Although there are no international legal requirements that websites must meet, there are industry standards and national laws regarding accessibility.


The WAI (Web Accessibility Initiative) and XHTML standards are technical guidelines set by the W3C (World Wide Web Consortium), an internationally recognised internet body. These guidelines ensure that a website can be accessed by people in as many different situations as possible, for example people using screen readers and people viewing websites through devices other than a computer such as PDAs.

For UK companies it's not just good practice to follow these guidelines - it's a legal requirement following the Disability Discrimination Act 1995. This requires anyone providing goods, facilities or services to take reasonable steps to allow people with disabilities to make use of them. For websites, this means that any web page available to the public or to employees must be accessible.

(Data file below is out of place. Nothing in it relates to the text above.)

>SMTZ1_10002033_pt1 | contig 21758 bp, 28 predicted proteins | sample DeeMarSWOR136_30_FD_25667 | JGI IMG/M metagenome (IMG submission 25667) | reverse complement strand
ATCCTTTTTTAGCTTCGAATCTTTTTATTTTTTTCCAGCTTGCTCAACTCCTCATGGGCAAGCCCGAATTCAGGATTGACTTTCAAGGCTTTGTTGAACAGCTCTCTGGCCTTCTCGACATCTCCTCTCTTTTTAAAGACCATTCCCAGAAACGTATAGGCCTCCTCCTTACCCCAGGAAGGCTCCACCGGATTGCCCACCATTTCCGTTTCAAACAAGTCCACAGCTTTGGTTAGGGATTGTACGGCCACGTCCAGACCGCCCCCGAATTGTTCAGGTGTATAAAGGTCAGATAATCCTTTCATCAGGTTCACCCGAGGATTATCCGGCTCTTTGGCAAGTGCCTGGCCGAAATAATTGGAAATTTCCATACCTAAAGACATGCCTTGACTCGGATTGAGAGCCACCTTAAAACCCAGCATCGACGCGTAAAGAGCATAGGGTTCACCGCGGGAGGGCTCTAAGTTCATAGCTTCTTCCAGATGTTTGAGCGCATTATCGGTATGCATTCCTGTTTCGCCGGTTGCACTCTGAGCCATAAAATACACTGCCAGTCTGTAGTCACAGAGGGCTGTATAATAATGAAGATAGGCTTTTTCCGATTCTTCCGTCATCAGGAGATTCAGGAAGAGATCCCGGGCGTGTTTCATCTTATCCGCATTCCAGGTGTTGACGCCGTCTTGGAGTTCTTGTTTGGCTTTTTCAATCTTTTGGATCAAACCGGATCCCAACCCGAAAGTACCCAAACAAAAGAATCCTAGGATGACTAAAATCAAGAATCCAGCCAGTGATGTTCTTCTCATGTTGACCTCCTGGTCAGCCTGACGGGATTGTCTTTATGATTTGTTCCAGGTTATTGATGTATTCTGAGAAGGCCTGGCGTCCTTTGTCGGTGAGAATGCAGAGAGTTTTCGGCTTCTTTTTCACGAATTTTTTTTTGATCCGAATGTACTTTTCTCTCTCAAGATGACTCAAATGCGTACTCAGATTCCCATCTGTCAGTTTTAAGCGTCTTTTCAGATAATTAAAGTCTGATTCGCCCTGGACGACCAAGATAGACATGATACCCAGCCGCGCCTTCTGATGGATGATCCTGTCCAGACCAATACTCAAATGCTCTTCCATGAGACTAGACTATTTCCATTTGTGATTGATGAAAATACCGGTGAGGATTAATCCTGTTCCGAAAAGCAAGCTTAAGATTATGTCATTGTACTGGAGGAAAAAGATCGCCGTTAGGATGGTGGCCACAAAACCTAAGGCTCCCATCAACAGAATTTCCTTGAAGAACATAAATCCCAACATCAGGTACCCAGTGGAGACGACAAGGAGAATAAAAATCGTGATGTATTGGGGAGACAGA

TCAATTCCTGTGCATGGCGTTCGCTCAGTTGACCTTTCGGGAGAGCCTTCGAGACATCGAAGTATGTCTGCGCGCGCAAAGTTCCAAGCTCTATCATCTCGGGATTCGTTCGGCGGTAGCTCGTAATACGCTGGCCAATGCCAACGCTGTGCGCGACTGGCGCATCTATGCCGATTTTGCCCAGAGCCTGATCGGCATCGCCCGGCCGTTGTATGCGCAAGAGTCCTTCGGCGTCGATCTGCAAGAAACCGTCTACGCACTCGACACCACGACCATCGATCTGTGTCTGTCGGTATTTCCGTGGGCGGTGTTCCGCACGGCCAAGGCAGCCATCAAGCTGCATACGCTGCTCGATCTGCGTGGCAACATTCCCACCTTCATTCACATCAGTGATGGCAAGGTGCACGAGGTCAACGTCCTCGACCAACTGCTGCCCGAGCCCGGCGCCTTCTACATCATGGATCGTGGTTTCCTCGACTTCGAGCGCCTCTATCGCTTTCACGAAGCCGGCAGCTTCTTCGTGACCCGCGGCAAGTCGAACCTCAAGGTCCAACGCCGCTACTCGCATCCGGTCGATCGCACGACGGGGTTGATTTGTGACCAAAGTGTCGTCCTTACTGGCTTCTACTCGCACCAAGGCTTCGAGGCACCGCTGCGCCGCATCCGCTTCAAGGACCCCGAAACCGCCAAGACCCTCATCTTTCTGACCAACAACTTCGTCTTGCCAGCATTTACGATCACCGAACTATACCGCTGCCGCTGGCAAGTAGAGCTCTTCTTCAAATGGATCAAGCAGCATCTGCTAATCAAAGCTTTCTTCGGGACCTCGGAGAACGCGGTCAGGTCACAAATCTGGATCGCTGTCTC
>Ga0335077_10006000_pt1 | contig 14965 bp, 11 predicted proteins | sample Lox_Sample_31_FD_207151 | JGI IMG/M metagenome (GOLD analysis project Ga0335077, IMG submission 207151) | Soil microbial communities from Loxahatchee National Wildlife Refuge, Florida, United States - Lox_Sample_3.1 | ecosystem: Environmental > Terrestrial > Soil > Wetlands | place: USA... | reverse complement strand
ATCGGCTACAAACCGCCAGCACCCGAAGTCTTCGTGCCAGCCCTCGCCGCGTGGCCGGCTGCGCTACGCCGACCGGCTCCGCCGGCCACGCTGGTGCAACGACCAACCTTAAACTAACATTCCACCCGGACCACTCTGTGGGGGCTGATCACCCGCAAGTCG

Just as importantly, good accessibility allows search engines to index a website more fully and therefore improve its ranking. Headings, titles, descriptions and labels allows further use of keywords and adds richness to a web page.

At Iteracy, we ensure that our website templates meet WAI priority 1 guidelines and are XHTML compliant. Website content entered through a Content Management System can compromise this status, so it's important to educate our clients about their responsibilities, accessibility standards and how to meet them both.

Our policy is to design for the most popular screen size and browsers but to ensure that websites are useable on all modern browsers and operating systems.

Read our suggestions about how to implement the WAI guidelines 1.0.